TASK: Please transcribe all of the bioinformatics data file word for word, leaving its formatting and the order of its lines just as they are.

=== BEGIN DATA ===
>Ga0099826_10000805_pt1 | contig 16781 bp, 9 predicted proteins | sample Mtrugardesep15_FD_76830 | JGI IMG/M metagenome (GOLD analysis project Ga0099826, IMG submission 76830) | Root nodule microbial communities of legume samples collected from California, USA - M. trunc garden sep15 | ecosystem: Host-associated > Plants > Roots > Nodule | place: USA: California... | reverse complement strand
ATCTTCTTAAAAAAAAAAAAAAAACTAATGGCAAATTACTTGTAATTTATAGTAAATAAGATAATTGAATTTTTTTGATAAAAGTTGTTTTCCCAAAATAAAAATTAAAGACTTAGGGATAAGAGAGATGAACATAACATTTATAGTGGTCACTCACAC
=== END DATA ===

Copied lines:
>Ga0099826_10000805_pt1 | contig 16781 bp, 9 predicted proteins | sample Mtrugardesep15_FD_76830 | JGI IMG/M metagenome (GOLD analysis project Ga0099826, IMG submission 76830) | Root nodule microbial communities of legume samples collected from California, USA - M. trunc garden sep15 | ecosystem: Host-associated > Plants > Roots > Nodule | place: USA: California... | reverse complement strand
ATCTTCTTAAAAAAAAAAAAAAAACTAATGGCAAATTACTTGTAATTTATAGTAAATAAGATAATTGAATTTTTTTGATAAAAGTTGTTTTCCCAAAATAAAAATTAAAGACTTAGGGATAAGAGAGATGAACATAACATTTATAGTGGTCACTCACAC